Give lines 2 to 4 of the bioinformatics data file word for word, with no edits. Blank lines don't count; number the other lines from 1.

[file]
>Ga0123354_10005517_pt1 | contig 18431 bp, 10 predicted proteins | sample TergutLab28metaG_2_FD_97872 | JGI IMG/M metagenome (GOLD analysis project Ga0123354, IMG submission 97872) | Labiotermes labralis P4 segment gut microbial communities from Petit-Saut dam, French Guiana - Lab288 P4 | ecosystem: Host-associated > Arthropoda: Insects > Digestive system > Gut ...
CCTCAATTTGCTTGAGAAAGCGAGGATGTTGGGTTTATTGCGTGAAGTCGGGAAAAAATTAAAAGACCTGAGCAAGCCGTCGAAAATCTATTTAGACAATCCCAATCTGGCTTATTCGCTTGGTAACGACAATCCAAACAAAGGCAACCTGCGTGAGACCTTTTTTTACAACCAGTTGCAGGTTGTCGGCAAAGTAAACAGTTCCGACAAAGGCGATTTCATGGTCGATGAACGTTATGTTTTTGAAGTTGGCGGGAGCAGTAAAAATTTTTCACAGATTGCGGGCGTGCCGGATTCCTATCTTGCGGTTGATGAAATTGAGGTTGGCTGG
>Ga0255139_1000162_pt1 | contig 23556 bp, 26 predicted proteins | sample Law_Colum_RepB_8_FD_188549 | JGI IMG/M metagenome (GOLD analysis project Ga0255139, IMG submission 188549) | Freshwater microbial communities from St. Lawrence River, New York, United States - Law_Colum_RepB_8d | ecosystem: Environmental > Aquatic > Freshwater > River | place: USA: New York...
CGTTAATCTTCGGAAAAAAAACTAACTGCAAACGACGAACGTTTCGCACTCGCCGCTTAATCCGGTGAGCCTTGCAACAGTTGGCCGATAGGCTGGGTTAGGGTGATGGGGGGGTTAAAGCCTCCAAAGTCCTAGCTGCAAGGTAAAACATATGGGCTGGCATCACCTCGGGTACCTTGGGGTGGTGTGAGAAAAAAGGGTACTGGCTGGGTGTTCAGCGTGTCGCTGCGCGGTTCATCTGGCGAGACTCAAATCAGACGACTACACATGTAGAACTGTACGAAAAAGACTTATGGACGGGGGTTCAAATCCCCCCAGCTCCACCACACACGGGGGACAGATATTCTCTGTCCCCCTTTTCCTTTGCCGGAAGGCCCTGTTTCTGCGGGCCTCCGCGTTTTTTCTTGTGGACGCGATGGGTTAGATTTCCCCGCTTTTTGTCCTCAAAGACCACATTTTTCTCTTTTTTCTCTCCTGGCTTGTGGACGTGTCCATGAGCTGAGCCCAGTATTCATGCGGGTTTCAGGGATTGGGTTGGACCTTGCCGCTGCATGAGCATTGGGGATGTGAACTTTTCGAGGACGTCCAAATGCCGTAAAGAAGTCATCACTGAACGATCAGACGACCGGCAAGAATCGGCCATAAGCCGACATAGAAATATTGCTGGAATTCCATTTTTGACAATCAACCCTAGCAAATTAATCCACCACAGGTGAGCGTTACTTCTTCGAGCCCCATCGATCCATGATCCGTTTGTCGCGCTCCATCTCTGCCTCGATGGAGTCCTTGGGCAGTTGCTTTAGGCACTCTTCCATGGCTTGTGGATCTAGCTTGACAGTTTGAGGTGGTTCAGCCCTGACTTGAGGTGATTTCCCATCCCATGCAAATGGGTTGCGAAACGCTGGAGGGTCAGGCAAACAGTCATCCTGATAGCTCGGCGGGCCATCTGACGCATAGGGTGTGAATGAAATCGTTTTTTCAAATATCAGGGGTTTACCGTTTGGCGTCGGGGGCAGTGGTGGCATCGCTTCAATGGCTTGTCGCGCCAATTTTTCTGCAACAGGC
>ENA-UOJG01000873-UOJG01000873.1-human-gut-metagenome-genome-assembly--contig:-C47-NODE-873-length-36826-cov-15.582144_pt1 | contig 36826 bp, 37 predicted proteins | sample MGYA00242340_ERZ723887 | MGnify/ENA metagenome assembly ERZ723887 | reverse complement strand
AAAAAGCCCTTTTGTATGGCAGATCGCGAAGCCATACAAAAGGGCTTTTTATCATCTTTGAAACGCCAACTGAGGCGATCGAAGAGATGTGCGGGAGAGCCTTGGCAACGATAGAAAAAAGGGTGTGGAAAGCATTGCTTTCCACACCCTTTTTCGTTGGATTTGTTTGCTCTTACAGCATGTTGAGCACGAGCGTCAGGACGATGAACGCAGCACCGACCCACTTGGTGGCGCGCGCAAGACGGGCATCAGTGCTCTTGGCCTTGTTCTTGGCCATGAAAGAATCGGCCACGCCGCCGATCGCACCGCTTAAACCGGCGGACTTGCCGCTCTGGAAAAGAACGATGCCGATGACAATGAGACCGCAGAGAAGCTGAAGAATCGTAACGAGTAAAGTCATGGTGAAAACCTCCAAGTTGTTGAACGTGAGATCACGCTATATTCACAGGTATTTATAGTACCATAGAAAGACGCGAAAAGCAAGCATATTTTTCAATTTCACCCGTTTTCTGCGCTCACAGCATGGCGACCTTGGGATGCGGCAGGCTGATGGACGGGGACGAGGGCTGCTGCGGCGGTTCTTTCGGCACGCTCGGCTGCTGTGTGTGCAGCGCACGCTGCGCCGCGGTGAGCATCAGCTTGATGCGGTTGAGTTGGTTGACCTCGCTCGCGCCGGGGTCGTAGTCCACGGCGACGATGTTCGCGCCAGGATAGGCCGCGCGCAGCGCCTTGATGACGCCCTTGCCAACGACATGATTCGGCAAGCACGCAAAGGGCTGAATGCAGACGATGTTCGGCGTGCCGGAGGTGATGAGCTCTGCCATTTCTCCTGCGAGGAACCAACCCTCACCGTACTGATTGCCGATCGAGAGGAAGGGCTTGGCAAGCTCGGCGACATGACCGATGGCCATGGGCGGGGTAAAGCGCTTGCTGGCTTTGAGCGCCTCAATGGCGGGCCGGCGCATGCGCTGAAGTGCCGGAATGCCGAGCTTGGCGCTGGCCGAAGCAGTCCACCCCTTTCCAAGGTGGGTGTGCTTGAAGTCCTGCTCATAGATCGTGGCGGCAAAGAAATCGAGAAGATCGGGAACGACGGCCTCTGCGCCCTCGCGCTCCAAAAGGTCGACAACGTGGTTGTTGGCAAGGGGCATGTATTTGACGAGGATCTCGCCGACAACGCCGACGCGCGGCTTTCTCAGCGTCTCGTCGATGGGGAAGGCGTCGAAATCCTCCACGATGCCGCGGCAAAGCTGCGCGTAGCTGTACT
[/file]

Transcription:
CCTCAATTTGCTTGAGAAAGCGAGGATGTTGGGTTTATTGCGTGAAGTCGGGAAAAAATTAAAAGACCTGAGCAAGCCGTCGAAAATCTATTTAGACAATCCCAATCTGGCTTATTCGCTTGGTAACGACAATCCAAACAAAGGCAACCTGCGTGAGACCTTTTTTTACAACCAGTTGCAGGTTGTCGGCAAAGTAAACAGTTCCGACAAAGGCGATTTCATGGTCGATGAACGTTATGTTTTTGAAGTTGGCGGGAGCAGTAAAAATTTTTCACAGATTGCGGGCGTGCCGGATTCCTATCTTGCGGTTGATGAAATTGAGGTTGGCTGG
>Ga0255139_1000162_pt1 | contig 23556 bp, 26 predicted proteins | sample Law_Colum_RepB_8_FD_188549 | JGI IMG/M metagenome (GOLD analysis project Ga0255139, IMG submission 188549) | Freshwater microbial communities from St. Lawrence River, New York, United States - Law_Colum_RepB_8d | ecosystem: Environmental > Aquatic > Freshwater > River | place: USA: New York...
CGTTAATCTTCGGAAAAAAAACTAACTGCAAACGACGAACGTTTCGCACTCGCCGCTTAATCCGGTGAGCCTTGCAACAGTTGGCCGATAGGCTGGGTTAGGGTGATGGGGGGGTTAAAGCCTCCAAAGTCCTAGCTGCAAGGTAAAACATATGGGCTGGCATCACCTCGGGTACCTTGGGGTGGTGTGAGAAAAAAGGGTACTGGCTGGGTGTTCAGCGTGTCGCTGCGCGGTTCATCTGGCGAGACTCAAATCAGACGACTACACATGTAGAACTGTACGAAAAAGACTTATGGACGGGGGTTCAAATCCCCCCAGCTCCACCACACACGGGGGACAGATATTCTCTGTCCCCCTTTTCCTTTGCCGGAAGGCCCTGTTTCTGCGGGCCTCCGCGTTTTTTCTTGTGGACGCGATGGGTTAGATTTCCCCGCTTTTTGTCCTCAAAGACCACATTTTTCTCTTTTTTCTCTCCTGGCTTGTGGACGTGTCCATGAGCTGAGCCCAGTATTCATGCGGGTTTCAGGGATTGGGTTGGACCTTGCCGCTGCATGAGCATTGGGGATGTGAACTTTTCGAGGACGTCCAAATGCCGTAAAGAAGTCATCACTGAACGATCAGACGACCGGCAAGAATCGGCCATAAGCCGACATAGAAATATTGCTGGAATTCCATTTTTGACAATCAACCCTAGCAAATTAATCCACCACAGGTGAGCGTTACTTCTTCGAGCCCCATCGATCCATGATCCGTTTGTCGCGCTCCATCTCTGCCTCGATGGAGTCCTTGGGCAGTTGCTTTAGGCACTCTTCCATGGCTTGTGGATCTAGCTTGACAGTTTGAGGTGGTTCAGCCCTGACTTGAGGTGATTTCCCATCCCATGCAAATGGGTTGCGAAACGCTGGAGGGTCAGGCAAACAGTCATCCTGATAGCTCGGCGGGCCATCTGACGCATAGGGTGTGAATGAAATCGTTTTTTCAAATATCAGGGGTTTACCGTTTGGCGTCGGGGGCAGTGGTGGCATCGCTTCAATGGCTTGTCGCGCCAATTTTTCTGCAACAGGC